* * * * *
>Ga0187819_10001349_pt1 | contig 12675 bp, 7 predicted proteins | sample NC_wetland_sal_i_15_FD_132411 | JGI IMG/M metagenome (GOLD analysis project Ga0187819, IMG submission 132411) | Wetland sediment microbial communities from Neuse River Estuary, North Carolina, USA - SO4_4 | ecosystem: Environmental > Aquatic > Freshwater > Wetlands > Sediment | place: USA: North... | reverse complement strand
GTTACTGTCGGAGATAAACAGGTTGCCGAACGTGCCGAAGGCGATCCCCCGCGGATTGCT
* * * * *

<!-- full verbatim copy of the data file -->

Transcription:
>Ga0187819_10001349_pt1 | contig 12675 bp, 7 predicted proteins | sample NC_wetland_sal_i_15_FD_132411 | JGI IMG/M metagenome (GOLD analysis project Ga0187819, IMG submission 132411) | Wetland sediment microbial communities from Neuse River Estuary, North Carolina, USA - SO4_4 | ecosystem: Environmental > Aquatic > Freshwater > Wetlands > Sediment | place: USA: North... | reverse complement strand
GTTACTGTCGGAGATAAACAGGTTGCCGAACGTGCCGAAGGCGATCCCCCGCGGATTGCT